9. Smart kids teach themselves. (Approximately 15%). Obviously, none of them were interviewed.

    Average kids would do better with interactive teaching methods (computerized). Didactic lecture (traditional teaching) is archaic, inefficient, and expensive.

    Dorks and trouble-makers need authority – perhaps the military?

    Our education system discriminates against males, and is dominated by people who would be unsuccessful in business. It’s a one-size-fits all, lowest-common-denominator environment…



  10. Ok, here is MY question. Why can’t we as a community in the several school districts that are in Vancouver do two things:

    1) Raise the bar of the education our kids get? That means there is no good exception for people that just get by?

    2) Are any of us here complaining in a classroom? I know Lew has shared with us several times he has done it.

    3) I agree with the comments about throwing money for bad to bad educational situations, teaches, non-performing students….

    So what do we have to do to change #3? Repeal the state constitutional amendment that makes the states primary duty to fund education that was voted by initiative above all other state programs. And it would take another initiative to kill it.

    So until that time, we’re stuck in this quagmire with the teachers unions, the legislator and government trying to fight it out on how to determine “what” is a basic education.


  11. You are right, Martin, smart kids do teach themselves.

    But we are paying for all kids to at least receive a basic education, not just the “smart ones.”

    It is not that we want an end to Public Education, but a different approach. A reassessment of how it is done and why even with devoting so much money to it, we are getting poorer results often.

    I read recently where a school district was boasting of seeing their graduation rate increase to 59%. 59% graduation rate is pathetic today with all of the money spent on education across the country.


  12. Lew, there are two ways to look at that 59 percent. That school district might have lowered its standards for a graduation certificate to even make it the well or raise grades to make sure people passed the classes to graduate. Very similar to pass the failed student on to the next grade.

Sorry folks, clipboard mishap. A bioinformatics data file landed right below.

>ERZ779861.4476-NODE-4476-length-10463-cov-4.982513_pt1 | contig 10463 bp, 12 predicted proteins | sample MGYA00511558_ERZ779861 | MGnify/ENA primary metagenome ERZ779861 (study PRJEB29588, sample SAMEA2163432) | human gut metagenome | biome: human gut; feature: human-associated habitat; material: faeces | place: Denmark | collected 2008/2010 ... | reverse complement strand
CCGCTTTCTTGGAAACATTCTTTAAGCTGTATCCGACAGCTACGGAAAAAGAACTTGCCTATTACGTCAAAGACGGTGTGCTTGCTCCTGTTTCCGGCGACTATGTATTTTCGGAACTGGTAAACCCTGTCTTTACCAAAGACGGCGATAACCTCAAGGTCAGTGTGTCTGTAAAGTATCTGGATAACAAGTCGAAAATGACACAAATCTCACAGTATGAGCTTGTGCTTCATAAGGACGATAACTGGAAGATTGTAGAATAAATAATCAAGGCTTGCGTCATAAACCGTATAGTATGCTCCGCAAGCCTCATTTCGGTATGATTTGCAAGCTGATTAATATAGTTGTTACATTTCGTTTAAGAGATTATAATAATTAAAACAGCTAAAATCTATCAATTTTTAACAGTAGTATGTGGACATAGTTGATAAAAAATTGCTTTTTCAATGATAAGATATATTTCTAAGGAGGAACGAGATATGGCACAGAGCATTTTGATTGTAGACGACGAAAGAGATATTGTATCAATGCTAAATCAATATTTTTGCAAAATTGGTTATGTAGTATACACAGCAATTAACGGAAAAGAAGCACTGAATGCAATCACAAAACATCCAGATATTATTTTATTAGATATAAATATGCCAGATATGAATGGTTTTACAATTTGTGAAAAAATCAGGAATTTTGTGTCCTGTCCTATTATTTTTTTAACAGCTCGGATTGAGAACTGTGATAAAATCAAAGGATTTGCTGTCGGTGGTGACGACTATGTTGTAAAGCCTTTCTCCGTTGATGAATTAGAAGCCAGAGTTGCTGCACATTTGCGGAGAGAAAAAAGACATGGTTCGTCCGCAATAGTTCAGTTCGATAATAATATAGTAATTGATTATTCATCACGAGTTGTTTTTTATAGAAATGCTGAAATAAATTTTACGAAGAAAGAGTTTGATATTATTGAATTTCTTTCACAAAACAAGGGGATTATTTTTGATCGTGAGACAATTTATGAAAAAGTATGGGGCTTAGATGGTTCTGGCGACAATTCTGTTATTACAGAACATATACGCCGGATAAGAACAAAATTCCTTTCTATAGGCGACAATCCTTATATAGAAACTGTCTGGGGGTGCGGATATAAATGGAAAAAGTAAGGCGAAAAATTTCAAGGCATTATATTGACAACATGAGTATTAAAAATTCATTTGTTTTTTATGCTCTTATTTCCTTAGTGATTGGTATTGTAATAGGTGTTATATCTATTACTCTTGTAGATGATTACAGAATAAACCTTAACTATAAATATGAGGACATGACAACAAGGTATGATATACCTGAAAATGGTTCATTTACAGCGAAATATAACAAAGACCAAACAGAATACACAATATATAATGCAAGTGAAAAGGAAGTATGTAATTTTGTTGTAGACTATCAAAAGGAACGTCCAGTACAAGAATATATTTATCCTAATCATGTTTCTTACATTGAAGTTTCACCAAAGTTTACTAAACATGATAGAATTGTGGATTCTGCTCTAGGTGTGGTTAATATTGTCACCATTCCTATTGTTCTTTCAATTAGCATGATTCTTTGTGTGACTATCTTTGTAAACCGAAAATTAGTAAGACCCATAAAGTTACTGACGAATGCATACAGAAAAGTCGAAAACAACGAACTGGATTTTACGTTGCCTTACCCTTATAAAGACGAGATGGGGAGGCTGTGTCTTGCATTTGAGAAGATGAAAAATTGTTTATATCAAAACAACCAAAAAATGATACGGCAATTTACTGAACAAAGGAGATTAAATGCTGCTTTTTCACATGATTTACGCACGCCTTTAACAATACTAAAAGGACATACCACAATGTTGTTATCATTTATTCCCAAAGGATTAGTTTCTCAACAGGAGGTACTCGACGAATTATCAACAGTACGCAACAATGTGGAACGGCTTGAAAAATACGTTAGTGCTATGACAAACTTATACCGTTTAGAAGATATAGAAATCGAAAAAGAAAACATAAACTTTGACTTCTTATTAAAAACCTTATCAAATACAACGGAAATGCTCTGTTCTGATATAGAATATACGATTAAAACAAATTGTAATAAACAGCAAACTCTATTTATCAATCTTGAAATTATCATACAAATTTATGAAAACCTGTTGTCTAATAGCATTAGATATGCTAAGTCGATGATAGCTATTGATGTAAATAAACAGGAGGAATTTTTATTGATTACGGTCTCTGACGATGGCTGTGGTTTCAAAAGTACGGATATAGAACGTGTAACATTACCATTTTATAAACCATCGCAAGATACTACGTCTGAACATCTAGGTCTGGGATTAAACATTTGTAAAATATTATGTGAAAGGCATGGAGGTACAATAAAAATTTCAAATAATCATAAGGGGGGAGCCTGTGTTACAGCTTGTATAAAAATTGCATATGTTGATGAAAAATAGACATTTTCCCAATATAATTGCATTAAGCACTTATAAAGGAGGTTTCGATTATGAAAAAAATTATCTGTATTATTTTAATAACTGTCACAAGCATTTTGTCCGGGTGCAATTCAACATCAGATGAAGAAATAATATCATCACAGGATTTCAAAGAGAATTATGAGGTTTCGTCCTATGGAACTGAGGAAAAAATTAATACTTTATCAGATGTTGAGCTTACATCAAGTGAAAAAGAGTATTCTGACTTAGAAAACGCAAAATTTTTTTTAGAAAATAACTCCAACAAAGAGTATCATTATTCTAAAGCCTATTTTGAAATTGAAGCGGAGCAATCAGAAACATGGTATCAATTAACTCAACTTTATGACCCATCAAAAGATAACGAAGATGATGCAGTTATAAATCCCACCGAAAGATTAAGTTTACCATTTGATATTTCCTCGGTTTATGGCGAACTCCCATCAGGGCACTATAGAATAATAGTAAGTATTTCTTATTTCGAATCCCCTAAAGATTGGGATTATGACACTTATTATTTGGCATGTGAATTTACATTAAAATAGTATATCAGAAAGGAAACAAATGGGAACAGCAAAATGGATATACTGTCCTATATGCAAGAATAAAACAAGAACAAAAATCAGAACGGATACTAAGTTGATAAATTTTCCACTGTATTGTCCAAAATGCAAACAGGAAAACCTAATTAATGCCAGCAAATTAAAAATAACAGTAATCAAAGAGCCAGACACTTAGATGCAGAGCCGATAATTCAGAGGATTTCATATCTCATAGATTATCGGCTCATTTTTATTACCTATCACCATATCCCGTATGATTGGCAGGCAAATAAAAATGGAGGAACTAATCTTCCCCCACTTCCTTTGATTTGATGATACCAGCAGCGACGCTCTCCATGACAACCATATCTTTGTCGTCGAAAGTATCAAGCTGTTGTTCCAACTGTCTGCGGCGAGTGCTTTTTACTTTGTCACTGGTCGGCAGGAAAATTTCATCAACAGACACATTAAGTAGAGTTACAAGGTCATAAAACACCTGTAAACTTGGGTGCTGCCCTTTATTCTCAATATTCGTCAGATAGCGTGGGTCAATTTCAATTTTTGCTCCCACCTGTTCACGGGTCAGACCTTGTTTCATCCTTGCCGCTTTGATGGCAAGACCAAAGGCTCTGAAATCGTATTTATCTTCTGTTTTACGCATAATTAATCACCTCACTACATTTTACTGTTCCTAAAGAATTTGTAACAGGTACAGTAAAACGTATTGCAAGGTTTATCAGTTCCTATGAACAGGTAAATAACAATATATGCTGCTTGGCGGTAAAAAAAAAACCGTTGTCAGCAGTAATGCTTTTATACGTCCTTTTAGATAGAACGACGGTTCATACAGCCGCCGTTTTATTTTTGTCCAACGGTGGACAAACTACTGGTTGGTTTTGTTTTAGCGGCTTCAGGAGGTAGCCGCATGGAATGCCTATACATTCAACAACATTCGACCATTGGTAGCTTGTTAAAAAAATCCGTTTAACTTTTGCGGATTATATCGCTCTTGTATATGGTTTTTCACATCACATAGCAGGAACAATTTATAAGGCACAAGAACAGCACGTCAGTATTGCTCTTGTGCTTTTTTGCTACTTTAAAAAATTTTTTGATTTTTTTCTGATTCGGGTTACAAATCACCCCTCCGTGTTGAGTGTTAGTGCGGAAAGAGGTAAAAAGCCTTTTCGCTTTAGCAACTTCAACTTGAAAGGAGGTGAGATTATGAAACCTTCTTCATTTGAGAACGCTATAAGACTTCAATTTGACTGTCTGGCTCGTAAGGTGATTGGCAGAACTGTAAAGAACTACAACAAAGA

13. I realize there are many ways to look at the 59% graduation rate, Jeremy. But bottom line, I believe it to be a very poor rate.

    If any school has 41% of their students failing to graduate or dropping out of a free education, something is wrong.

    These are also those who will end up being lifetime welfare recipients that the rest of us pay for, along with paying for an education system that is not adequately serving parents, teachers, students or the community.

    We have several younger teachers with a real zeal to teach and some I have witnessed who have an amazing ability to connect with the children. However, should layoffs occur, they are the first to go while those who got comfortable and now only wish to ride it out to pension time are retained.

    This is why I favor individual assessments of teachers just like on any other job. Teachers Unions seem reluctant to allow proper assessments and students lose.

    But, continually throwing money hasn’t worked, so we need to all sit down and work out something that will.


  14. “We have several younger teachers with a real zeal to teach and some I have witnessed who have an amazing ability to connect with the children. However, should layoffs occur, they are the first to go while those who got comfortable and now only wish to ride it out to pension time are retained.”

    Yep. Thank the union for that. But keep in mind that rank-and-file teachers have 0% influence on this, many don’t like it but are forced to pay union dues anyway.


  15. It should be noted, that video is from Olympia area. What a great coincidence?


    And yes, I agree with you Lew. There are great teachers out there around town. I would love to see individual, merit-based teacher evaluations that could lead to improvements.

    Why are there not procedures to remove bad or problematic teachers, just like you could do in a retail store setting? By simply saying, I’m sorry this isn’t working out and start the process of getting rid of them.